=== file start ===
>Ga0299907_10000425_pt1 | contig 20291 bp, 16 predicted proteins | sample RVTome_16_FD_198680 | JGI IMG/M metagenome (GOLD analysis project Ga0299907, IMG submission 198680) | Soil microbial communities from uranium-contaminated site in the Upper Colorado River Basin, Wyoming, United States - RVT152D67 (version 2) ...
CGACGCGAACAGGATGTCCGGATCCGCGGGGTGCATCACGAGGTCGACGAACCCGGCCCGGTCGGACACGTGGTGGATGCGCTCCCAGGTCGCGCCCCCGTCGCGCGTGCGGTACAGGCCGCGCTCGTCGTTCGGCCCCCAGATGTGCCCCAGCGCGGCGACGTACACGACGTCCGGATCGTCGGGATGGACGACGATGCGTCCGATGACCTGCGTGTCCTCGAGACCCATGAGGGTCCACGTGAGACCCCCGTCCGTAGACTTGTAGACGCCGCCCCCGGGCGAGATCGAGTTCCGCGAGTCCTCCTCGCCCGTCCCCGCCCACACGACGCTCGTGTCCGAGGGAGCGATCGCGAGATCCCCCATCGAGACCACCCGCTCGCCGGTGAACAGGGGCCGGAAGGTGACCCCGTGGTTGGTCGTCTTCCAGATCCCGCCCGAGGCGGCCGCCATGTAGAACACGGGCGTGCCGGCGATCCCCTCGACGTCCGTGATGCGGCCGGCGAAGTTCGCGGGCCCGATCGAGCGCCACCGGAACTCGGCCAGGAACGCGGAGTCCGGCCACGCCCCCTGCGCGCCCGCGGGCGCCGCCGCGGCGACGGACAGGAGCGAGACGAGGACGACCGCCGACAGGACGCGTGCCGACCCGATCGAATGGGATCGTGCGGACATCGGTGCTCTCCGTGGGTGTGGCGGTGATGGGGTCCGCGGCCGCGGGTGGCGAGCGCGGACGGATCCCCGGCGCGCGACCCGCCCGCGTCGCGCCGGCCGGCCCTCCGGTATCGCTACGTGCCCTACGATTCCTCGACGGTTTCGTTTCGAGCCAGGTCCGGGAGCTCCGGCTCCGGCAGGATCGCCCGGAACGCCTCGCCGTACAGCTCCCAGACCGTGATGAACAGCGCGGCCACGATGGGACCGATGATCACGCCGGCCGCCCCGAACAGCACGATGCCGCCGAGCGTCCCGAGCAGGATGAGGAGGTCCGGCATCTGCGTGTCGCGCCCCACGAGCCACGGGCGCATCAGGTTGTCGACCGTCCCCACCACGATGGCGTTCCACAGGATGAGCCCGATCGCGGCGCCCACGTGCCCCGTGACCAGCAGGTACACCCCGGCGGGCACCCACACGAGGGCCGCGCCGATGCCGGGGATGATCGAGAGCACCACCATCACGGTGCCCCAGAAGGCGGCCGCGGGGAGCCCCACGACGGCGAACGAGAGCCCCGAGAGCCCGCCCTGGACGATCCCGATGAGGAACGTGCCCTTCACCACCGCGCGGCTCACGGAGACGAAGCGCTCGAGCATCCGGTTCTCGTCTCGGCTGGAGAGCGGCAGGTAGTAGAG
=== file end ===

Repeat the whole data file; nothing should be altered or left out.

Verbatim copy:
>Ga0299907_10000425_pt1 | contig 20291 bp, 16 predicted proteins | sample RVTome_16_FD_198680 | JGI IMG/M metagenome (GOLD analysis project Ga0299907, IMG submission 198680) | Soil microbial communities from uranium-contaminated site in the Upper Colorado River Basin, Wyoming, United States - RVT152D67 (version 2) ...
CGACGCGAACAGGATGTCCGGATCCGCGGGGTGCATCACGAGGTCGACGAACCCGGCCCGGTCGGACACGTGGTGGATGCGCTCCCAGGTCGCGCCCCCGTCGCGCGTGCGGTACAGGCCGCGCTCGTCGTTCGGCCCCCAGATGTGCCCCAGCGCGGCGACGTACACGACGTCCGGATCGTCGGGATGGACGACGATGCGTCCGATGACCTGCGTGTCCTCGAGACCCATGAGGGTCCACGTGAGACCCCCGTCCGTAGACTTGTAGACGCCGCCCCCGGGCGAGATCGAGTTCCGCGAGTCCTCCTCGCCCGTCCCCGCCCACACGACGCTCGTGTCCGAGGGAGCGATCGCGAGATCCCCCATCGAGACCACCCGCTCGCCGGTGAACAGGGGCCGGAAGGTGACCCCGTGGTTGGTCGTCTTCCAGATCCCGCCCGAGGCGGCCGCCATGTAGAACACGGGCGTGCCGGCGATCCCCTCGACGTCCGTGATGCGGCCGGCGAAGTTCGCGGGCCCGATCGAGCGCCACCGGAACTCGGCCAGGAACGCGGAGTCCGGCCACGCCCCCTGCGCGCCCGCGGGCGCCGCCGCGGCGACGGACAGGAGCGAGACGAGGACGACCGCCGACAGGACGCGTGCCGACCCGATCGAATGGGATCGTGCGGACATCGGTGCTCTCCGTGGGTGTGGCGGTGATGGGGTCCGCGGCCGCGGGTGGCGAGCGCGGACGGATCCCCGGCGCGCGACCCGCCCGCGTCGCGCCGGCCGGCCCTCCGGTATCGCTACGTGCCCTACGATTCCTCGACGGTTTCGTTTCGAGCCAGGTCCGGGAGCTCCGGCTCCGGCAGGATCGCCCGGAACGCCTCGCCGTACAGCTCCCAGACCGTGATGAACAGCGCGGCCACGATGGGACCGATGATCACGCCGGCCGCCCCGAACAGCACGATGCCGCCGAGCGTCCCGAGCAGGATGAGGAGGTCCGGCATCTGCGTGTCGCGCCCCACGAGCCACGGGCGCATCAGGTTGTCGACCGTCCCCACCACGATGGCGTTCCACAGGATGAGCCCGATCGCGGCGCCCACGTGCCCCGTGACCAGCAGGTACACCCCGGCGGGCACCCACACGAGGGCCGCGCCGATGCCGGGGATGATCGAGAGCACCACCATCACGGTGCCCCAGAAGGCGGCCGCGGGGAGCCCCACGACGGCGAACGAGAGCCCCGAGAGCCCGCCCTGGACGATCCCGATGAGGAACGTGCCCTTCACCACCGCGCGGCTCACGGAGACGAAGCGCTCGAGCATCCGGTTCTCGTCTCGGCTGGAGAGCGGCAGGTAGTAGAG